Carl Linnaeus features large this week in Nature. He is remembered as a towering figure whose impressive shadow looks likely to reach well beyond this 300 year anniversary. The Editorial draws attention to three distinctive contributions: "his systematic spirit, his stress on the concept of species, and the formal but adaptable conventions of nomenclature he introduced". Also, we read: "Nature is glad to celebrate his legacy in this special issue."
There is another aspect of Linnaeus that deserves our attention. The Father of Taxonomy considered that the living world was the product of a creator God: "Linnaeus believed in fixed species of knowable number created by God and observable by men." It should be pointed out that this summary reflects his early view; as he matured and developed in his thinking, he recognised the reality of speciation within distinct groups of organisms. But is his creation-oriented biology part of his legacy? Not in the opinion of the editors of Nature: "He would hopefully come round to evolutionary theory".
What if he failed to "come round"? What if he developed further his polyphyletic approach? What if he were to argue that the Tree of Life were a construct of ideology, not a result of empirical science? Would he then be disowned by the community of scientists who declare their pleasure in celebrating his legacy? Of course, these are all hypothetical questions. However, the deeper issue is this: Linnaeus did not separate his thinking into "public" and "private" compartments. He sought a unified understanding of the natural world. He was a theistic scientist. He was open to the possibility of seeing design in the living world, and he found it. He showed that design inferences were part of the early days of science, and that modern day attempts to banish intelligent design from the vocabulary of science take us away from the historic roots of our discipline. This is an aspect of Linnaeus' legacy that we do well not to overlook.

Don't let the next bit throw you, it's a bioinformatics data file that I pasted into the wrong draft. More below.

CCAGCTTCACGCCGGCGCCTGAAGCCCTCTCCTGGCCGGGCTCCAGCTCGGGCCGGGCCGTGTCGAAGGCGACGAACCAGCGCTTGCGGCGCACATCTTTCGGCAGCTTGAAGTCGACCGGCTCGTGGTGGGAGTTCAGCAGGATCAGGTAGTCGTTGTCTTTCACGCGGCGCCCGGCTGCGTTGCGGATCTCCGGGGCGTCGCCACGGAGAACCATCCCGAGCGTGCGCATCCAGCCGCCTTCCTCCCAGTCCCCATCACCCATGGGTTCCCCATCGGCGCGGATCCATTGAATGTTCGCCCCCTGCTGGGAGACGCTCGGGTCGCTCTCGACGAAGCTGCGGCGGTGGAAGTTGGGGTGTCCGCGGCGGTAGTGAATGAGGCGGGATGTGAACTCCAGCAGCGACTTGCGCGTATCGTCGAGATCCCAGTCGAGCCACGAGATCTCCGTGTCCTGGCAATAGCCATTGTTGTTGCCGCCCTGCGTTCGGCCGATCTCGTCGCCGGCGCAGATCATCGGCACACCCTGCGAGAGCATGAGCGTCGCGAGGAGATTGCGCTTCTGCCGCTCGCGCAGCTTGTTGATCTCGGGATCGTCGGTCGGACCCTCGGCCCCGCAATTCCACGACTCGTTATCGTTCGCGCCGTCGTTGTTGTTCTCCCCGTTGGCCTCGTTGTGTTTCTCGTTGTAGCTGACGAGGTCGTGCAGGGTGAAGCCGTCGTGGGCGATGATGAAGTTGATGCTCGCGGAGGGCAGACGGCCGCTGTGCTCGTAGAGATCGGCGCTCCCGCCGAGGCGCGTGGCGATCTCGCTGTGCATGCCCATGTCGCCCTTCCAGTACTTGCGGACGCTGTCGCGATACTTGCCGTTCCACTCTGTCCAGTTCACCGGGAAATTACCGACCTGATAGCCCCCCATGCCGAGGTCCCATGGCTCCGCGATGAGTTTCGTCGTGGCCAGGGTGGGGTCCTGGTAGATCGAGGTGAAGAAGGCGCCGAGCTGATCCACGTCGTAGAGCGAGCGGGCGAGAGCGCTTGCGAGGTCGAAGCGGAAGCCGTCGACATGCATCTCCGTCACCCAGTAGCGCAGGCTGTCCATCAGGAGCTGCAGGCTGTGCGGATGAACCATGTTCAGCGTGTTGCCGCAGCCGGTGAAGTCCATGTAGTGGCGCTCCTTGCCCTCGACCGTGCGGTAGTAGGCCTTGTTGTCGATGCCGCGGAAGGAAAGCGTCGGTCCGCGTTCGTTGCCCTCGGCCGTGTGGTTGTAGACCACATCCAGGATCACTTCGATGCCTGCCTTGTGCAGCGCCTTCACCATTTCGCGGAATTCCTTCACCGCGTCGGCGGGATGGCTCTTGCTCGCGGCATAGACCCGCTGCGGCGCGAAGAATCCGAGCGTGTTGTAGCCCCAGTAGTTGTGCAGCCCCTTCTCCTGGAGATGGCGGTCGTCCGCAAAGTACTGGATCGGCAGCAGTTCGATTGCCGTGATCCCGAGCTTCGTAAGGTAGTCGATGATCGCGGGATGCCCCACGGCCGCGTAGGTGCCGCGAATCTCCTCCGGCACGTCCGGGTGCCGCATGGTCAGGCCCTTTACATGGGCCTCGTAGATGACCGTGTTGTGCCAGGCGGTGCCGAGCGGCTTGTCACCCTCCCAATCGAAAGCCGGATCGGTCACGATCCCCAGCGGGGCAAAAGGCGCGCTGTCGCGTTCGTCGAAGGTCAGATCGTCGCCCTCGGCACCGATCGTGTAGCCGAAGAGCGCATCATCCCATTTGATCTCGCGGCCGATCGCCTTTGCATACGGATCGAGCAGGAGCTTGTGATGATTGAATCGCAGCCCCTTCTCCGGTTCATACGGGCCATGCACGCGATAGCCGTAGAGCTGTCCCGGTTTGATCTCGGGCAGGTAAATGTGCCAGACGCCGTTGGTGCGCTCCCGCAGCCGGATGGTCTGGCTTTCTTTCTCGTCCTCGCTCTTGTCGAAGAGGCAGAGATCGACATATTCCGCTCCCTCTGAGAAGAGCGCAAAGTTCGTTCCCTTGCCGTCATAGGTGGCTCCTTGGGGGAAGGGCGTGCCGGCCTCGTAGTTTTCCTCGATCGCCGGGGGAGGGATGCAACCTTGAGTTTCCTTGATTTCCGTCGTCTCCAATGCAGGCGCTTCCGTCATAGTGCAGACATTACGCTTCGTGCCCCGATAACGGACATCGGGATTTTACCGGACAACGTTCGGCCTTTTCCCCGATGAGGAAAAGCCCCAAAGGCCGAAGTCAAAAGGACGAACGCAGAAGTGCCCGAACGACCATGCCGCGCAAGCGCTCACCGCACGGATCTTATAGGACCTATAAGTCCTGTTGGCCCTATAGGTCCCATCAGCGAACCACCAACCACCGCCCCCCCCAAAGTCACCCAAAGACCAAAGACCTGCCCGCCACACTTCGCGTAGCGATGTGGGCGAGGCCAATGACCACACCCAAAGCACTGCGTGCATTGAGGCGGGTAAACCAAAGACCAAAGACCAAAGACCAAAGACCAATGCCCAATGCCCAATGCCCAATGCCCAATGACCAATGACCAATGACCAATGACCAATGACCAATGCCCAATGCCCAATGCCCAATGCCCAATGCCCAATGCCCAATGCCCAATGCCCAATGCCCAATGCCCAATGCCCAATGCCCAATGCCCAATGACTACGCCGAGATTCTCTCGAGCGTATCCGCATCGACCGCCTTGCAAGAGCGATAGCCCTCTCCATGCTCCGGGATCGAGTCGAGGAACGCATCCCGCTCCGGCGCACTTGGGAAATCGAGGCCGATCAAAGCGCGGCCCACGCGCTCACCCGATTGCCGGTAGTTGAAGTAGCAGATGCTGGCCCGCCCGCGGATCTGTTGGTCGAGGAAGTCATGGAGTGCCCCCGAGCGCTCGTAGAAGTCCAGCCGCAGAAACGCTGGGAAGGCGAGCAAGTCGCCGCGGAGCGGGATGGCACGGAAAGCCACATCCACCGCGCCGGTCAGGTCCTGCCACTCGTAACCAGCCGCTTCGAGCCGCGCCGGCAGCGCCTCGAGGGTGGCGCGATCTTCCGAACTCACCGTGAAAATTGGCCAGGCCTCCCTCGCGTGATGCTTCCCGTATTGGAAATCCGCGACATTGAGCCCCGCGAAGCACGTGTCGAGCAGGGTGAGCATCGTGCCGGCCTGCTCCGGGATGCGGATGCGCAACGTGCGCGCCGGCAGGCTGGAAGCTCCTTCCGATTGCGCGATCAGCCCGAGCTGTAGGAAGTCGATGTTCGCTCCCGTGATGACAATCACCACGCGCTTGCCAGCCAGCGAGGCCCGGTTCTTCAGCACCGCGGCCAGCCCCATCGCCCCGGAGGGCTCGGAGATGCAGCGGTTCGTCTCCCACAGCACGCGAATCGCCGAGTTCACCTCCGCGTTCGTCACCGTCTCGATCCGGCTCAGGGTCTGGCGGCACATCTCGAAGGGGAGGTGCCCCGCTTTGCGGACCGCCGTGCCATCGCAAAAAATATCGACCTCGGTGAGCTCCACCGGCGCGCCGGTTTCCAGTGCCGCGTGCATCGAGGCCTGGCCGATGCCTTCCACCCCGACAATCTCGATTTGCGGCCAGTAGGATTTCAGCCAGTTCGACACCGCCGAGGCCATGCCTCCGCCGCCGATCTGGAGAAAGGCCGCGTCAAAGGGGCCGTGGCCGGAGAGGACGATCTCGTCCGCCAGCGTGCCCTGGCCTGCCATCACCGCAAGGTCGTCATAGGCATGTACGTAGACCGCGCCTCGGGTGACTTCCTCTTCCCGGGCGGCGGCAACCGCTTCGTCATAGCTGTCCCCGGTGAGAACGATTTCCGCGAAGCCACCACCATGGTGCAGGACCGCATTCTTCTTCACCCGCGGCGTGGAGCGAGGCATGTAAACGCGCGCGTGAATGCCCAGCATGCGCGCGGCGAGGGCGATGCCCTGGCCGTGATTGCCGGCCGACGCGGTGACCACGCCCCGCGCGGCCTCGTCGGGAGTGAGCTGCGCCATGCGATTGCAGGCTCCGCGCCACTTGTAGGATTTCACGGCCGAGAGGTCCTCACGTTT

The legacy of Linnaeus
Nature 446, 231-232 (15 March 2007) | doi:10.1038/446231b
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